ERH: Yes, okay, but, he lived at Winants, and, a lot of times, we'd go there after classes, if we didn't have a class right away, or something like that, or even spend the night in his room, on the couch, ... or something like that, and we'd spend evenings there, studying for exams together. So, I wasn't altogether ...
ERH: Isolated, but, a lot of times.
KP: You also spent a great deal of time in the lab.
ERH: Oh, yes, Saturdays even. From eight to twelve every Saturday, which I thought was funny [at[ first, but, ... [it was] required.
KP: You got used to it.
ERH: Oh, yes, yes.
KP: You applied for advanced ROTC.
ERH: Yes. Did I put that in there?
KP: Yes. However, you did not get in.
ERH: They only took two chem majors, for chem warfare. ... There wasn't much demand for chem warfare at that time and they only took two.
KP: Two people from chemistry got in and you were not one of them.
ERH: That's right, although I had straight As and I had medals and everything.
KP: You had done well in ROTC.
ERH: Yes, I enjoyed it, too. I liked it.
KP: Had you thought of staying in and going into the advanced infantry?
ERH: Yes, I applied for advanced ROTC. I wasn't accepted.
ERH: ... Then, when I got out of school, I don't know if you've ever heard of [this]. I don't know if you're old enough to [have heard of it]. Have you ever heard of the V-7 Navy program?
KP: Oh, yes, yes.
ERH: Well, I applied for that when I got out of school, for the Naval Reserve V-7 Program. I had all my papers, and all the forms signed, and everything all set to go into the recruiting station, and then, I got a job offer from Hercules. ... My mother talked me out of it. She said, "Well, you can always go try the job first," you know, and what have you got to lose.
KP: You really wanted to enlist.
KP: Your mother was the decisive factor, saying that you should not go?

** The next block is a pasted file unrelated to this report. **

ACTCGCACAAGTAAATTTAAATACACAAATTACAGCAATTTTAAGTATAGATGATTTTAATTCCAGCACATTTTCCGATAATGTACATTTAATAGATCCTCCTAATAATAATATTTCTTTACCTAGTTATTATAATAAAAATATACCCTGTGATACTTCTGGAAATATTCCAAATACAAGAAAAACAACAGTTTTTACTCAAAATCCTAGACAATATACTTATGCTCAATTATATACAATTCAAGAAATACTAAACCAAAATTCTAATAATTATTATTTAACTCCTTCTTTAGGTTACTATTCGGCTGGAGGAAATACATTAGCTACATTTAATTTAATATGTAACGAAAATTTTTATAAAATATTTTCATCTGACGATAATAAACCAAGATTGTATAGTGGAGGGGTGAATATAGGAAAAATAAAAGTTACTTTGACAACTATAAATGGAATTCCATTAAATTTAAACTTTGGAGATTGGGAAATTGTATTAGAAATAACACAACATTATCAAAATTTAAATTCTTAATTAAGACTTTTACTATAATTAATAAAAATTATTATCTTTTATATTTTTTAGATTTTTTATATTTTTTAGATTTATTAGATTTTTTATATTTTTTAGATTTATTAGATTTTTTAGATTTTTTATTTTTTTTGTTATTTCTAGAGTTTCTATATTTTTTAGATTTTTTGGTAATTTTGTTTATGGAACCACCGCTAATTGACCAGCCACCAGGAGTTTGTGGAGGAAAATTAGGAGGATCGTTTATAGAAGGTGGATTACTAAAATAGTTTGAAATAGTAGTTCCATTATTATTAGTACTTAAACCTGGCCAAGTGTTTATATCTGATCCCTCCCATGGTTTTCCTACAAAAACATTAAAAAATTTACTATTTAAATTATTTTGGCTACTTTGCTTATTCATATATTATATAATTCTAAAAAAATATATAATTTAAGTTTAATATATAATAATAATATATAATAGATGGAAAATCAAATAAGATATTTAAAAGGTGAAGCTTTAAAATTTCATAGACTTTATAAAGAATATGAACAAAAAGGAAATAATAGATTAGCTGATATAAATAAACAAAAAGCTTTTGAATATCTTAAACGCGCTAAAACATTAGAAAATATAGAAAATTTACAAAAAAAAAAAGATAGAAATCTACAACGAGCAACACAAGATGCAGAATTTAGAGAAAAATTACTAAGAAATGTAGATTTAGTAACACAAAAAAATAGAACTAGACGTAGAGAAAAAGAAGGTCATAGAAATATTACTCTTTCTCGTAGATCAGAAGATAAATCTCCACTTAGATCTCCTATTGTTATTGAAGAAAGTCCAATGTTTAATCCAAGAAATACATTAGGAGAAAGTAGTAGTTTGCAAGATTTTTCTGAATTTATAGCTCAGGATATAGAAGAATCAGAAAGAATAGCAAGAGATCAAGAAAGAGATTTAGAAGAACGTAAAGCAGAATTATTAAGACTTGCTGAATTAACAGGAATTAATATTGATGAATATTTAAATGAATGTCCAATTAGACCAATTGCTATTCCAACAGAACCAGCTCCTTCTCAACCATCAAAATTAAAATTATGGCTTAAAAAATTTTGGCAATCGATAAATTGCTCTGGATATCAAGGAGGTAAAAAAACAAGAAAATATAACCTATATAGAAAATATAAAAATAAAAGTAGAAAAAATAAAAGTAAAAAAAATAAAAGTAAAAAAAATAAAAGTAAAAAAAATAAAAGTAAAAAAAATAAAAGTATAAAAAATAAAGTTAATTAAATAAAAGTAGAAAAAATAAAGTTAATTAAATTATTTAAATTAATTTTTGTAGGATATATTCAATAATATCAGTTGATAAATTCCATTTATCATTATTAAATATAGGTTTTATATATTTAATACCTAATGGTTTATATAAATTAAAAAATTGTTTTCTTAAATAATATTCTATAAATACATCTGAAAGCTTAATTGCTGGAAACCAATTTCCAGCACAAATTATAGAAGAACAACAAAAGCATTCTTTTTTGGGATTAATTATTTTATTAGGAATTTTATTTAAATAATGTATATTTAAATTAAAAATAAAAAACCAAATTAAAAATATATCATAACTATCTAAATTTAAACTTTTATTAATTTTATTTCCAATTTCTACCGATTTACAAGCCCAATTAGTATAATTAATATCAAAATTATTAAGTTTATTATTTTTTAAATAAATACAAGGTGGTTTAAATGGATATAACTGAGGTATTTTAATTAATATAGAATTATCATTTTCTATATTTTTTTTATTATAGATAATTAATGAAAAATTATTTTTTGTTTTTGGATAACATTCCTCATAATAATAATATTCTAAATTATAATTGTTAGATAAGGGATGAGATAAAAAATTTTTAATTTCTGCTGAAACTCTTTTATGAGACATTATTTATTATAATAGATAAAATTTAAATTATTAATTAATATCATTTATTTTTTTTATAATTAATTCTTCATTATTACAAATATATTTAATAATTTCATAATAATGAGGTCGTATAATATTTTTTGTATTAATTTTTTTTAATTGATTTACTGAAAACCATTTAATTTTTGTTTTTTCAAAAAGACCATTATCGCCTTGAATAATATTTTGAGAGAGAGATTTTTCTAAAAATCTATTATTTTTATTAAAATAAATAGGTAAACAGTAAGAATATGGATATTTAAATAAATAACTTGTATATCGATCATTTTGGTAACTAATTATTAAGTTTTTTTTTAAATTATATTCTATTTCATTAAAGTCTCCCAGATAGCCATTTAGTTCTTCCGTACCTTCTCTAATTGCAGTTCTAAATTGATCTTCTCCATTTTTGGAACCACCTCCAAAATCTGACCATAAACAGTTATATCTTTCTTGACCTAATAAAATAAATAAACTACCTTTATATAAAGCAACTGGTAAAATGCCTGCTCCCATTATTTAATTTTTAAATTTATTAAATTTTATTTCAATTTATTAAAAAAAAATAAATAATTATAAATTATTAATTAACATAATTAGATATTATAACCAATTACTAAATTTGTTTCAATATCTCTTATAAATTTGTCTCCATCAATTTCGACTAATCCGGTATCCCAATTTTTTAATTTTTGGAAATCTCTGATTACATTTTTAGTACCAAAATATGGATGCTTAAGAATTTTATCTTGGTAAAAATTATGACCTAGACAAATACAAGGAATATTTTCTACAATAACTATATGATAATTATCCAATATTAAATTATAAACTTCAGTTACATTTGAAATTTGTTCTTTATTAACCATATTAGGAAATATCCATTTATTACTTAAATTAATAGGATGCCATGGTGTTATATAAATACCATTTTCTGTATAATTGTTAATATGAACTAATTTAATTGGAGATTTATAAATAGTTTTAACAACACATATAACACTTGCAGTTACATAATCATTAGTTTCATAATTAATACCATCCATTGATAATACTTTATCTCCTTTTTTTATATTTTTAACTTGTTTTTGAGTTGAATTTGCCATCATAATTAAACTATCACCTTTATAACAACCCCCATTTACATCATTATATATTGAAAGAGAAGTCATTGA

ERH: Yes, or she'd rather I didn't.
KP: What were your mother's fears? Was she afraid that you were going to get killed?
ERH: Well, I guess so. War is war. [laughter]
KP: Did she have any misgivings that you could potentially be fighting against Germany?
ERH: No, she had no love for the German country as such, no.
KP: What was her attitude towards the rise of Adolph Hitler in the 1930s?
ERH: Terrible, terrible.
KP: Your mother was very content with the United States.
ERH: Oh, yes. Oh, gosh, yes, and the father, too, of course.
KP: Did your mother and father agree in terms of politics?
ERH: Oh, yes, solid Republicans, [laughter] as myself, good, old Christie.
KP: You got a job offer from Hercules. How did that come about?
ERH: They recruited at the school, and they gave me an offer, and I accepted it. It was 160 dollars a month and it was raised to that. I think it was started [at] $120 a month, but, before I got the job, a few weeks before, they increased it to $160 a month.
KP: In the 1940s, that was a lot of money.
ERH: It wasn't bad, but, it wasn't ... top salary. ... Hercules was very good that way. ... They'd give you increases very, very frequently.
KP: Had you intended to go into munitions manufacturing?
ERH: Hercules was involved in other things besides that, but, I happened to get in[to] that. Actually, the first job wasn't in munitions as such, but, it was in the manufacturing of nitrocellulose, which went into munitions. It was shipped from Wilmington, Delaware, up to Parlin, New Jersey, actually, and that's where they made the gunpowder. Then, later, I got up to Kenvil myself, ... but, I worked at Parlin. Do you know where Parlin is, Sayerville? It's a section of Sayerville, actually, outside of South Amboy. ... I worked there from '42 to '58, sixteen years I was [there].